Tuesday, June 14, 2011

Related to the preceding

Related through the idea of whistleblowing.

I have noted before that the PHC* administration, the one that came into office pledging to be the most transparent ever and ever and cross our hearts hope to die, has instead proved to be, as I called it in March, "as egregiously obsessive about secrecy as any administration in memory" and has also prosecuted whistleblowers more aggressively than any previous administration.

One example of that was the prosecution of a former NSA official named Thomas Drake, who was indicted in April of last year on a variety of charges under the Espionage Act, charges which could have sent him to prison for 35 years.

What was the heinous thing he did to produce such severe accusations? He revealed information showing that the NSA was shot through with incompetence and waste, such as a case where it outsourced work for $1 billion that it could have done in-house - and better - for $3 million (0.3% as much) and, worse in the White House view, that the NSA was engaged in a massive, illegal surveillance program. For that, the Obama administration wanted him jailed for decades.

So forthwith, some good news:
The Obama Administration’s aggressive war on whistleblowers suffered a humiliating setback on June 9 when former NSA official Thomas Drake accepted a misdemeanor plea agreement for exceeding his authorized use of a government computer.
As the date for the trial approached, the case simply fell apart. For one thing, there was no indication Drake had cause to believe the information - part of a complaint to the Inspector General about mismanagement at the NSA - would harm the US. Some charges were withdrawn because the judge ruled Drake wouldn't be able to defend himself unless the government revealed some things about one NSA program which it didn't want to. Others were dropped because some the "classified" material Drake was accused of releasing actually wasn't classified and other materials had been declassified since the indictment.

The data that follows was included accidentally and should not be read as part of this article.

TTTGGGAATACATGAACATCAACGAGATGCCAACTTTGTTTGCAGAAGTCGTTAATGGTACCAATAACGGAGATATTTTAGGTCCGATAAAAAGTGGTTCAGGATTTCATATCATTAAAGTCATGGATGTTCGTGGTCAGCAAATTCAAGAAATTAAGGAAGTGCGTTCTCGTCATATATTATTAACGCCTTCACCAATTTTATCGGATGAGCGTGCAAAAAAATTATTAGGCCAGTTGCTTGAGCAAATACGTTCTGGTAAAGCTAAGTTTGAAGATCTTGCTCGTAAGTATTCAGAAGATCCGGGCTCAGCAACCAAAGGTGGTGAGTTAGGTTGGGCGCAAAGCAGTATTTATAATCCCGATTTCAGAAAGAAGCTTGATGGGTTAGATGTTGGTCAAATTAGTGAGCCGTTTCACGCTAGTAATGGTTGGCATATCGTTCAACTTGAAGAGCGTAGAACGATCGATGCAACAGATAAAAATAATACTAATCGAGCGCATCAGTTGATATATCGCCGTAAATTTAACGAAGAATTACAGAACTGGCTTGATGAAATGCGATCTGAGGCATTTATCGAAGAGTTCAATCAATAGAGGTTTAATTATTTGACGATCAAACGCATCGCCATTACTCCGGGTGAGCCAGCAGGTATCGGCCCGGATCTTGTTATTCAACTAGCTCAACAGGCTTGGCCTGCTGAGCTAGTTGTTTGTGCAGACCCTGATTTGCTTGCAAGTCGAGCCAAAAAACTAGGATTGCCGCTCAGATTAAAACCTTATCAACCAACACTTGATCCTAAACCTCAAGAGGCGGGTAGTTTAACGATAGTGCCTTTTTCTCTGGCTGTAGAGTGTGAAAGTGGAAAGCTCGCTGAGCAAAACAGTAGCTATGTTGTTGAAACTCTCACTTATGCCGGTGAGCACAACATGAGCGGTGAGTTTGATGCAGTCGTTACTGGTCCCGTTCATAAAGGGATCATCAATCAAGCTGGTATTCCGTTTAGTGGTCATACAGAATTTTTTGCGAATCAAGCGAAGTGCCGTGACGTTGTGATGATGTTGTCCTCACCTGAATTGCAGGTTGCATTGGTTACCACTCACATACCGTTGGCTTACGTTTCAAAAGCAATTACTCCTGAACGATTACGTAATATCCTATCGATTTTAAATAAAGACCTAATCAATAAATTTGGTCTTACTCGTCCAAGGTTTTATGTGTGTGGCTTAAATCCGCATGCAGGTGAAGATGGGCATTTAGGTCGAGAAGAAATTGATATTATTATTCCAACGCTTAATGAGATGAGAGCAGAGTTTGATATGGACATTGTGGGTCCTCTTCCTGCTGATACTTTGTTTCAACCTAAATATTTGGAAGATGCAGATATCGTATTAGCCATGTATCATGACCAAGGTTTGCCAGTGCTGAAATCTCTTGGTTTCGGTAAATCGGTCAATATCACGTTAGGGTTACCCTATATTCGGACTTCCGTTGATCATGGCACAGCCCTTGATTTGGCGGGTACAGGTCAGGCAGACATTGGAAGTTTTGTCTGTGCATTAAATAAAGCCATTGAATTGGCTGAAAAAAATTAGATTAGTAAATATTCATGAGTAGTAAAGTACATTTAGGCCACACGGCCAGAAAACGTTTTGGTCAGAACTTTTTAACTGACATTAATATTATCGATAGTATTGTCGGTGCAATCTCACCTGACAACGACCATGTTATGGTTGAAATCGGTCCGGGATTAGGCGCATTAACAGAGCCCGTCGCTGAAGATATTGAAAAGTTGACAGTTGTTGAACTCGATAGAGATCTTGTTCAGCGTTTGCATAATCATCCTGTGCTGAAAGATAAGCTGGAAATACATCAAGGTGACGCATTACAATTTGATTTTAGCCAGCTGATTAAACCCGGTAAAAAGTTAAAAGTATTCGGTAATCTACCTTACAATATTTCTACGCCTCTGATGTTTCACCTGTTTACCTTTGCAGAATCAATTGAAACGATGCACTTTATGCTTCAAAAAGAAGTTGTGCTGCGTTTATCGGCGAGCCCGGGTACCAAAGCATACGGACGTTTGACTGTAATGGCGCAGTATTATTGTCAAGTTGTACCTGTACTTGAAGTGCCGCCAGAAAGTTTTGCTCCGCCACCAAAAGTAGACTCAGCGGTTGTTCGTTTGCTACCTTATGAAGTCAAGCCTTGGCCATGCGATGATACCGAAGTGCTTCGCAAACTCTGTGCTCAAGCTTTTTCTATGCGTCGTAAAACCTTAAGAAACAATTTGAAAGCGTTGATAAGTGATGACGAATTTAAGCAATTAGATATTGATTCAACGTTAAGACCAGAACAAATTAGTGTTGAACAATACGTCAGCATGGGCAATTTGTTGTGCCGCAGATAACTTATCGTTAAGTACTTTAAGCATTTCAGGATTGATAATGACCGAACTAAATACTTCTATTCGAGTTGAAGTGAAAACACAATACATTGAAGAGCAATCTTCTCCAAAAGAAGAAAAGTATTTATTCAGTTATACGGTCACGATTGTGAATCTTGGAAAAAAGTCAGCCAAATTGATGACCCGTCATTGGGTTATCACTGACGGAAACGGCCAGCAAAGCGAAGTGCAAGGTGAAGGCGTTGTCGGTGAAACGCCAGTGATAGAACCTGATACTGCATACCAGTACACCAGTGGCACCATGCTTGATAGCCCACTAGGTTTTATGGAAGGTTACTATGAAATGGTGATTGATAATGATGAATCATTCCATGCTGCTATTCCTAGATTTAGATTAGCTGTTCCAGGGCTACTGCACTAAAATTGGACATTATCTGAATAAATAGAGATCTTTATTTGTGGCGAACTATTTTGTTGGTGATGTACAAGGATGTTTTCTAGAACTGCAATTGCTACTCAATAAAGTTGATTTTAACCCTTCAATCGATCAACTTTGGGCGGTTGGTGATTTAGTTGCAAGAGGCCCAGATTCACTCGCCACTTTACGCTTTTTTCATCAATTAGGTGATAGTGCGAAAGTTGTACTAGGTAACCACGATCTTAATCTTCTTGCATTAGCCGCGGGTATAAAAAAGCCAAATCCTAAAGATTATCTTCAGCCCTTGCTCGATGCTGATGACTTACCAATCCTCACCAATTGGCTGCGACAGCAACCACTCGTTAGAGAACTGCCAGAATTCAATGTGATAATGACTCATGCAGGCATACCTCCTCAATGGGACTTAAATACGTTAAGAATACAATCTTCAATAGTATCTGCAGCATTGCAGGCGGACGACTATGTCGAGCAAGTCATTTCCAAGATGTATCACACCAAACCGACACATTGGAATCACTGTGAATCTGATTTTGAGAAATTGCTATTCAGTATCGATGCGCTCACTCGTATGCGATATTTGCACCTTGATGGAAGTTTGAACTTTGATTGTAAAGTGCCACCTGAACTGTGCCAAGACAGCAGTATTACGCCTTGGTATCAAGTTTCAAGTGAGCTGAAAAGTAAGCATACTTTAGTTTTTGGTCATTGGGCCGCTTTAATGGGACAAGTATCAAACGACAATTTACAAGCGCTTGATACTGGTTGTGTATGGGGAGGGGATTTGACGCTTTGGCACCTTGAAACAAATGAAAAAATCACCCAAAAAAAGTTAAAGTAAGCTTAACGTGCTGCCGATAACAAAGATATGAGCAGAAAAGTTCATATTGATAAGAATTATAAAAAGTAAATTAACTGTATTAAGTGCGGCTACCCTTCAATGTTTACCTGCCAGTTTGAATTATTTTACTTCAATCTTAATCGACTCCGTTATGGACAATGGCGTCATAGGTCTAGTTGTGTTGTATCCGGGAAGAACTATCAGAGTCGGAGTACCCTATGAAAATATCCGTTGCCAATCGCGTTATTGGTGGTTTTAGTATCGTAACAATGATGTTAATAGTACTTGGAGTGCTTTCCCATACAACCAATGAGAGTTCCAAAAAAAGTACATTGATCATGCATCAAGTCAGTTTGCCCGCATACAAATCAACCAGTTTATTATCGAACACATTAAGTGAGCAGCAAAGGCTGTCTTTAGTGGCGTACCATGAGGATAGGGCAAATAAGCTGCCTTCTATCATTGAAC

Faced with the prospect of trying to convict a man for leaking unclassified information, the government frantically crafted a plea deal in the last days before the case was due to go to trial.
Drake, however, is not the only example. For another one, former CIA officer Jeffrey Sterling is being prosecuted on the basis of the claim that he was the source for the story about the agency's attempts to trick Iran into accepting bogus blueprints for a nuclear weapons facility. Again, the information is not damaging (the plan didn't work), just embarrassing - and that is enough, apparently, for the O-crowd to want to see you behind bars.

And then there is, of course, Wikileaks. There, the government isn't trying to prosecute whistleblower Bradley Manning (leaving that to the military, which after failing to break him with nine months of solitary confinement, moved him to Leavenworth) but rather WikiLeaks, the media outlet that published it. The grand jury probe is widening, spreading out from WikiLeaks itself to people associated with it and to supporters. That suggests to me that the government is not so much investigating WikiLeaks or its officers such as Julian Assange for any particular crime as it is fishing around, trying to come up with something with which it can charge someone - and also suggests for that same reason that it's proving hard to find one such.

So all of these cases may ultimately fail altogether or at worst lead to minor wrist-slaps. But ultimately, of course, that is not the point. The point of these prosecutions is not to punish those who have blown the whistle on government incompetence or criminality, it's to intimidate any others who might be thinking along the same lines, to send the message to those aware of wrongs "Keep your mouth shut, or else."

Whether the White House achieves that victory or not remains to be seen.

*PHC = President Hopey-Changey

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